cat /tmp/restore_3_TSQL.txt | tr "~" "'" > /tmp/restore_4_final.sql
# Process the TSQL
sqlcmd -S localhost -U sa -P XXXXX -i /tmp/restore_4_final.sql
# display the TSQL
cat /tmp/restore_4_final.sql

Note: Check quotes get copied over correctly if you copy this shell script.

Here is the output from a run.


We can check via SQL Server Operations Studio to see the multi-file database has been restored.


Clean up

When Linux restarts it will clean up /tmp, but we could add this to the script.

rm /tmp/restore_*			

Document Minimally

As mentioned in my tip 5353 make a note of the command utilities you make.

Reminder tip #1 - Each time you login get a list of your automation tools.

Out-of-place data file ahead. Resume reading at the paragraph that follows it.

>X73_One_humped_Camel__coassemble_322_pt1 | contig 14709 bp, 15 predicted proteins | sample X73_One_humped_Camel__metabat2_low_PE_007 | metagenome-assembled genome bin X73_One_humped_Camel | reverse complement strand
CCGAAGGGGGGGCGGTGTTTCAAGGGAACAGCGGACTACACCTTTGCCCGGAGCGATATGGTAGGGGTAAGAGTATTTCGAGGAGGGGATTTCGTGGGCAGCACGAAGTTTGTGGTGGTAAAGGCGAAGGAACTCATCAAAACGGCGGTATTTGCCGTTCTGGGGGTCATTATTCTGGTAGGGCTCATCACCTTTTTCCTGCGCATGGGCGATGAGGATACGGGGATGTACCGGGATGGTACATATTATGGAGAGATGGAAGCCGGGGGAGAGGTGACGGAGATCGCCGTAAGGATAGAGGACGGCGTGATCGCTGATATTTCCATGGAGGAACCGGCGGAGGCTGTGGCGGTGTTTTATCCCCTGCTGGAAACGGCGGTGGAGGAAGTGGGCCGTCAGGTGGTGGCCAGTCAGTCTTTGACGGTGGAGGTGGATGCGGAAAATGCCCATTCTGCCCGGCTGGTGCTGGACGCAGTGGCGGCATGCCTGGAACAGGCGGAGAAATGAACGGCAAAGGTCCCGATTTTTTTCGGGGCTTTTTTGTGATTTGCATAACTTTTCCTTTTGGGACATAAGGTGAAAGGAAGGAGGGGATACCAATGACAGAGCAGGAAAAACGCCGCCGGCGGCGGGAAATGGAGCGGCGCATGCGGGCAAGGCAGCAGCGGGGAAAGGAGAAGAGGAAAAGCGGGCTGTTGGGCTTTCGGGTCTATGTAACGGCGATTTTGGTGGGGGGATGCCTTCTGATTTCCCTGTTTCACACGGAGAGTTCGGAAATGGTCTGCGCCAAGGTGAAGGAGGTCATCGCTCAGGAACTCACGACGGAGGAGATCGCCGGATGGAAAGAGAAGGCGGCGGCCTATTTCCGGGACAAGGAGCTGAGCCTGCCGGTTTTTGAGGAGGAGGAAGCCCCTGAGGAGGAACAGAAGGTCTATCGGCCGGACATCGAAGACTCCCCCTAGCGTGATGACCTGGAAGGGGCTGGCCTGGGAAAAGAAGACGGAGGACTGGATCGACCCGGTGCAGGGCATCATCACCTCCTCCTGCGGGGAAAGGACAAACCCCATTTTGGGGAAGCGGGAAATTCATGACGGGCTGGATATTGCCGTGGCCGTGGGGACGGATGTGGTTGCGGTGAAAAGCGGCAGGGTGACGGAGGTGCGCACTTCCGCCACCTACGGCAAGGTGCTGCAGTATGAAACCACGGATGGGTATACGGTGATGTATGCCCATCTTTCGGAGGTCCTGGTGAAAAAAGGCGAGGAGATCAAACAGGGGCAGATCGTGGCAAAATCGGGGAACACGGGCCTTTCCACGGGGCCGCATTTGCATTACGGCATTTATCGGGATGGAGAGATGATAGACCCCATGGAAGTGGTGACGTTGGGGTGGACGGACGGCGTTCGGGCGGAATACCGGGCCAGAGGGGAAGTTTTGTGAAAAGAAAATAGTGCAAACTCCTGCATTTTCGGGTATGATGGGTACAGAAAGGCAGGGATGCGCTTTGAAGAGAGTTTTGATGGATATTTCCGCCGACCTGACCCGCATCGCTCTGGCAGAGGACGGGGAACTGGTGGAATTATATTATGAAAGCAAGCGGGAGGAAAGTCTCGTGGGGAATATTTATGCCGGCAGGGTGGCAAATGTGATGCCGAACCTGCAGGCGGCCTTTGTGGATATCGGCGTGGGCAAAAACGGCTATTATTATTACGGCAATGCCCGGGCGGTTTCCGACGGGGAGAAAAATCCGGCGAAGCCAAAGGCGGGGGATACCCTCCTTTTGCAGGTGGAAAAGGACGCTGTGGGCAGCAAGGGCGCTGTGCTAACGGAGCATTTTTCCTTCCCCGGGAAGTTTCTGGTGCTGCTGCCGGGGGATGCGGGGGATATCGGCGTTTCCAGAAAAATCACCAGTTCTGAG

Add this command to the bottom of your ~/.bashrc file.

ls -l ~/bin

Reminder Tip #2 - A Wiki page entry, a summary page or something like this register.

Automation Summary Register

# Location Command Parameters Description
1 ~/bin (When logged in as joe) Database_Name Restores the most recent backup in /files/secured/Backups/Database_Name To the default instance on localhost.
2 ~/bin (When logged in as smith) None The very simplest way I can check if the SQL Server instance is running.
3 ~/bin (When logged in as smith) Database_Name user_name Fixes orphans and adds executor role.
4 ~/bin DATABASE_NAME FILE_NAME Restores a database from a backup when the database has many files.
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About the author
MSSQLTips author Graham Okely Graham Okely is a SQL Server DBA and has been working with database systems since 1984 and has been specializing in SQL Server since 2007.

This author pledges the content of this article is based on professional experience and not AI generated.

View all my tips